(I updated the title, as I think there was some confusion as to the question)

Here's the question:

For example, if I have a bit stream that is 64K bytes long and there is about 16 *8 bits worth of entropy randomly dispersed in that byte stream, so I have 16*8 bits worth of entropy.

However, if I SHA256 that byte stream, I will now only have 32 bytes total rather than 64K bytes.

Some information has been lost of course, but perhaps all of the entropy is retained?

Another way of looking at the question, is the entropy of SHA256(10GB with 16 bytes of entropy) equal to SHA256(16 bytes with 16 bytes of entropy) and if not, how much exactly has been lost?

I'm having a hard time finding any literature which estimates entropy loss, just a lot of hand waving by various crypto engineers that it's all good.

Here's an algorithmic way of looking at it:

HASHV=`echo <random secret> | sha256`
echo $HASHV
while(true) ;
HASHV=`echo "$HASHV 00000000000000000000000000000000" | sha256`
echo $HASHV

Will the entropy of HASHV decrease over time?

Anyone got anything specific? (refs to papers, books, etc are grand)

Relevant questions:

  • $\begingroup$ CodesInChaos meant "The loss is neglible unless ...". – so normally most of the entropy is conserved, apart for the possibility of collisions. $\endgroup$ Sep 17, 2013 at 20:27
  • $\begingroup$ I thought it through a bit more, and I think what he means is that if the the number of bits of entropy > digest length will be impactful on entropy. (Obvious now that I think about it). Hopefully he will comment and link to how he actually calculated that effect. I could probably handle the detailed math, but he was a little too high level for me.. $\endgroup$
    – Blaze
    Sep 17, 2013 at 20:28
  • $\begingroup$ Interesting proof here: class.coursera.org/crypto-preview/lecture/29, basically saying that if you are collision resistant on a small function, therefore you're collision resistant on the big function. He goes on to prove this by showing that a collision on the big function implies a collision on the small function. This is for a particular construct however. $\endgroup$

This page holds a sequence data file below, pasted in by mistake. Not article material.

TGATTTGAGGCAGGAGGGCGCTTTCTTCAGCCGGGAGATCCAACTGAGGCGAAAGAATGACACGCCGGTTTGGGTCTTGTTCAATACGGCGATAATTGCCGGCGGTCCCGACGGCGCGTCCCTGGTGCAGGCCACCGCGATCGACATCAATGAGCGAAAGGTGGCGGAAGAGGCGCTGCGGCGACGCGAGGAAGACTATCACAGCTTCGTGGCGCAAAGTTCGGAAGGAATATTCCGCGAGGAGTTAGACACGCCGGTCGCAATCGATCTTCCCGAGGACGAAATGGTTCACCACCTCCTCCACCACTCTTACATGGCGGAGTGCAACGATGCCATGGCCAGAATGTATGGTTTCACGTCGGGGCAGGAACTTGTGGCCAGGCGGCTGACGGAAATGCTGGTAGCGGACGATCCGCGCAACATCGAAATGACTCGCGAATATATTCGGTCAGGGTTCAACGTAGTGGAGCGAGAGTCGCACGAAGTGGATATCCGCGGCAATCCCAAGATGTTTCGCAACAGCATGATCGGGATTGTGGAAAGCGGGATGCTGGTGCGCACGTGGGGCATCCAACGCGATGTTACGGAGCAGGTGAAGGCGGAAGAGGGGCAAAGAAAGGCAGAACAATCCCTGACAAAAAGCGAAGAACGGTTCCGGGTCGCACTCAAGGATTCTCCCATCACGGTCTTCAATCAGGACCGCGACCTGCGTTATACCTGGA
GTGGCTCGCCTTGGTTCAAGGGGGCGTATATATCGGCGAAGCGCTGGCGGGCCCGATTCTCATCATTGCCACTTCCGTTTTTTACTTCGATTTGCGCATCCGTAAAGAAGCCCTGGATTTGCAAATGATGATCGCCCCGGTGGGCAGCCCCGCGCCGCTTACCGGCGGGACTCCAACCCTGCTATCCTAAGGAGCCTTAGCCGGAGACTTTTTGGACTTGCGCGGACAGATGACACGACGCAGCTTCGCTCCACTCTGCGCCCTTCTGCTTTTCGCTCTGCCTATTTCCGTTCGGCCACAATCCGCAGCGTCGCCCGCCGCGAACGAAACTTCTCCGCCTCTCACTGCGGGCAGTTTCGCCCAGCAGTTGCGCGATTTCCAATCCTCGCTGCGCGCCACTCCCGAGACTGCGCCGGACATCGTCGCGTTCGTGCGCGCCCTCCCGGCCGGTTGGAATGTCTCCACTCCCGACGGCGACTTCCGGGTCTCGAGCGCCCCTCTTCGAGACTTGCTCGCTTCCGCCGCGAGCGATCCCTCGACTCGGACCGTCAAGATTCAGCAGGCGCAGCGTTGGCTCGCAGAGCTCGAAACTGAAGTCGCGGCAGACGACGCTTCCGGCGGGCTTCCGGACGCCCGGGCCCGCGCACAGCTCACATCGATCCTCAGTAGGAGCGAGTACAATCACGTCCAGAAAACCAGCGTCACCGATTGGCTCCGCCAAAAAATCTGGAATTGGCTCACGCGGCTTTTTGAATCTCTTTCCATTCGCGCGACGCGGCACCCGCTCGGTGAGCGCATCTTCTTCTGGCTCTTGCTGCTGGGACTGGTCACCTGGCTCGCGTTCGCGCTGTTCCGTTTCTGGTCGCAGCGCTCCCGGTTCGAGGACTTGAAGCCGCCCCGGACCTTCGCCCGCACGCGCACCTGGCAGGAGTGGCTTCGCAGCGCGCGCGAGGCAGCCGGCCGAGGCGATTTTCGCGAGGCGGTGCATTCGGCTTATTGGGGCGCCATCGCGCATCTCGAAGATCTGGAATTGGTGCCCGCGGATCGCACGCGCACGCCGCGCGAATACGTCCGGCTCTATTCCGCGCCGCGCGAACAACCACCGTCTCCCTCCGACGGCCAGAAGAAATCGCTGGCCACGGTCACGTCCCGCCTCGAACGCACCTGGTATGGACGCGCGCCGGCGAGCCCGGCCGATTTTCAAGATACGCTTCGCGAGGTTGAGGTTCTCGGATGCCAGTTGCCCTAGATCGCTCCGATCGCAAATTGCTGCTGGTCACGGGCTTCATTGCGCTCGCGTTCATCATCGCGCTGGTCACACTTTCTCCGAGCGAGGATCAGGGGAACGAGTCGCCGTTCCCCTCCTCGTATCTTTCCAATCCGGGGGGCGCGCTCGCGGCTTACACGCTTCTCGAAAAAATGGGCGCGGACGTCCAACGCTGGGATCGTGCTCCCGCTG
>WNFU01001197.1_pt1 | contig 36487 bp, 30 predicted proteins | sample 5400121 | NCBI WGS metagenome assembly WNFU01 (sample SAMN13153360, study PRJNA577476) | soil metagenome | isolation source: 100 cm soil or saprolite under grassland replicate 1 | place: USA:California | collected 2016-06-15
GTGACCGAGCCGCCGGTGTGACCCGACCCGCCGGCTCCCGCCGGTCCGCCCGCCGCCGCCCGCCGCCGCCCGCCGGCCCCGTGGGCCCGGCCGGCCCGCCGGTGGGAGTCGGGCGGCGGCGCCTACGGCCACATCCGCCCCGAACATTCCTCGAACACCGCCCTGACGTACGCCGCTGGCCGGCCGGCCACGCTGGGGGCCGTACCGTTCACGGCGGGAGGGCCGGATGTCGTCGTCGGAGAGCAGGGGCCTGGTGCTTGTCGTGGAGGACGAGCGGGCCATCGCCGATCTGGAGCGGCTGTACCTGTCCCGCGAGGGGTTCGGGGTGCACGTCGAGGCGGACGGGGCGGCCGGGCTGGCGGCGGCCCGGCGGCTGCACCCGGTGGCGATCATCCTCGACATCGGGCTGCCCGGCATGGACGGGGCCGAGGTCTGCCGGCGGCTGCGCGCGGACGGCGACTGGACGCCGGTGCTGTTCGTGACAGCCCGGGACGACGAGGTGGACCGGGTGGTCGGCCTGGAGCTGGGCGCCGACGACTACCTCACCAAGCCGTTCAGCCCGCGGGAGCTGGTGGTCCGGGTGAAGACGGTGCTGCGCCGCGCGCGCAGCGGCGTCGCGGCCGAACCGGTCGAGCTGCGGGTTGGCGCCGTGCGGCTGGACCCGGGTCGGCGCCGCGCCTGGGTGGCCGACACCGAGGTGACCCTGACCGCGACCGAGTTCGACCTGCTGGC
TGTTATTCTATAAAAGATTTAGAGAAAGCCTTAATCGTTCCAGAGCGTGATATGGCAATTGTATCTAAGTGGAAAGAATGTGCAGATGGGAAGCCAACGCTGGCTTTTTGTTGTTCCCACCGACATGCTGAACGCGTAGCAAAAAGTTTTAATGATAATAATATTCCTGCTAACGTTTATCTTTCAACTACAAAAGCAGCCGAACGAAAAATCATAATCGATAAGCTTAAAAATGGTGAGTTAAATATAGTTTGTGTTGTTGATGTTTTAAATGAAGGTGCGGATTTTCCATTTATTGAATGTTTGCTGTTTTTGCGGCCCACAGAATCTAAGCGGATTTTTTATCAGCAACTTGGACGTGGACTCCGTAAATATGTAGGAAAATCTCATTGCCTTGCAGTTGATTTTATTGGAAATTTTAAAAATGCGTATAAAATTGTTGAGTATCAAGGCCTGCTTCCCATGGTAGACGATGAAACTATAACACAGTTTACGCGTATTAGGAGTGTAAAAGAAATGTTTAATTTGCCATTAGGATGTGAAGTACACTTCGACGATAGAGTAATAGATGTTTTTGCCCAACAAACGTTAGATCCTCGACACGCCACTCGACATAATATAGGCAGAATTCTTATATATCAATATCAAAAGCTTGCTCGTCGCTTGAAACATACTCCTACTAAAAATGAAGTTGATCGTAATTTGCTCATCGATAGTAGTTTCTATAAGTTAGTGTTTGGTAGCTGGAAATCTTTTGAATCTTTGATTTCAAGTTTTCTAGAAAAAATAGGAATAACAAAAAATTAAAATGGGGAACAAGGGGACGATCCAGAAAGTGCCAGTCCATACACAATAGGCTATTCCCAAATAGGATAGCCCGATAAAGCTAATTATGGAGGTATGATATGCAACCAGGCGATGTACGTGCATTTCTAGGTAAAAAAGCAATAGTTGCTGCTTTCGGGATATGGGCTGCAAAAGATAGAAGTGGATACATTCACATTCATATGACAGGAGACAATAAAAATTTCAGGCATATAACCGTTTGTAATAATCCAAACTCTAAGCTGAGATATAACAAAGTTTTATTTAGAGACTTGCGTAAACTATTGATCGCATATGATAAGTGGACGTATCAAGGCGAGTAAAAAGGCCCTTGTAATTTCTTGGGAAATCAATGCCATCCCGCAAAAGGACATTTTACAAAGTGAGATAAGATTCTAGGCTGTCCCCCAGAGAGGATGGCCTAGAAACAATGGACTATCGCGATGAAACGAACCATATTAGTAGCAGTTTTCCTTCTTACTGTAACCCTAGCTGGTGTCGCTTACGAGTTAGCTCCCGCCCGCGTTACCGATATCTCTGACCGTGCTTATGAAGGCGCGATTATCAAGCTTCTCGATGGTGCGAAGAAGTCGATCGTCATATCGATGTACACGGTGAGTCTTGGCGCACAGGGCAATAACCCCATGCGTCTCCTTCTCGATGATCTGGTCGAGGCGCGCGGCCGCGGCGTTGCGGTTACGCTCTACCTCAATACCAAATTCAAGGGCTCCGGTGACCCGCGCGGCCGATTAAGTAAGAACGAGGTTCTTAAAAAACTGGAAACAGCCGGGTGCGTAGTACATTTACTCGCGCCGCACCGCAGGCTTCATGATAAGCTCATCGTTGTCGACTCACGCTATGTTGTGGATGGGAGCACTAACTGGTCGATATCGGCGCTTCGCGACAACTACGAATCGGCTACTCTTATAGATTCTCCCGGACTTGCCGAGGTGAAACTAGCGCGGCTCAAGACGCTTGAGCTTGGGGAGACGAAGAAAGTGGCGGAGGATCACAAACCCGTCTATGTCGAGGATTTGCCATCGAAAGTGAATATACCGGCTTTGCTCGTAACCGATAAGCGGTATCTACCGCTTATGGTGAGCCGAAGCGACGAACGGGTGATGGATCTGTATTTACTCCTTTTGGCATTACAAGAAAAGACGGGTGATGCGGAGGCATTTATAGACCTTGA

– Blaze
    Sep 22, 2013 at 0:07

1 Answer 1


A simple way to imagine the effect of the hash function is a truncation. A "good" hash function ought to behave like a random oracle. If your source has entropy $s$ bits, then this means that the source somehow assumes $2^s$ possible values. When processed with a random oracle with an $n$-bit output, you force the $2^s$ input values into $2^n$ possible outputs.

When $s$ is smaller than $n/2$, then it is expected that the hash function will produce $2^s$ distinct values, and all your $s$ bits of entropy are preserved. When $s$ reaches $n/2$, collisions begin to appear, and each collision means a tiny fraction lost entropy. You still preserve most of it, though. When $s$ reaches $n$ (e.g. you hash an input with 256 bits of entropy, with SHA-256), then it is expected that you get about $0.6·2^s$ distinct output (you lost one third of the inputs to collisions), so the resulting entropy will be a bit more than $n - 1$ bits. When $s$ is higher than $n$, the output entropy will still rise, but never exceed $2^n$: you cannot have more than $2^n$ distinct outputs of $n$ bits...

To sum up, when hashing your input, you preserve almost all your input entropy, up to at most the output size of the hash function. To make things simple: when you hash with SHA-256 an input of entropy $s$ bits, then you get an output entropy at least equal to the lower of $s-1$ and 255 bits.

  • $\begingroup$ Interesting, so the length of the byte stream has no impact on the entropy? If I hash 10GB with 16 bytes worth of entropy, that has the same entropy as a hash of a byte stream of 16 bytes of full entropy? I'm working with something that could suffer an attack of that nature (shoving low entropy data into a pool in order to undermine the over all entropy of the system because it hashes). I've been told it works, I've just never seen the math behind it so I can verify it myself. $\endgroup$
    – Blaze
    Sep 17, 2013 at 20:37
  • 2
    $\begingroup$ @Blaze: No, the length does not matter; this is a consequence of assuming a hash behaves like a "random oracle". Cryptographic hashes are meant to be used this way, and any evidence that (e.g.) SHA-256 could not be would be considered a significant break. (This is a really good answer. P.S. (1-1/e) is "about 0.6"). $\endgroup$
    – Nemo
    Sep 17, 2013 at 20:56
  • 1
    $\begingroup$ Another way of looking at it, is that 16 bytes of entropy is a lot of entropy and so I never really have to worry about lose any amount of entropy over that due to the effects mentioned above. Thanks for the detailed comments though.. Very helpful! :) $\endgroup$
    – Blaze
    Sep 17, 2013 at 20:58
  • $\begingroup$ The answer is terrific! but it assumes the question is around a variable amount of entropy. I'm working with a constant sized amount of entropy (say, 16 bytes) and a variable sized bit stream. The random oracle side comment is a great hint though. Now I just have to figure out how it mathematically applies :) $\endgroup$
    – Blaze
    Sep 17, 2013 at 21:50
  • $\begingroup$ Selecting the answer on the basis that I'll assume that 10GB of 0s + 1 bit of entropy is 2 possible unique values to the random oracle, just as much as the flip of a coin is. $\endgroup$
    – Blaze
    Sep 18, 2013 at 4:33

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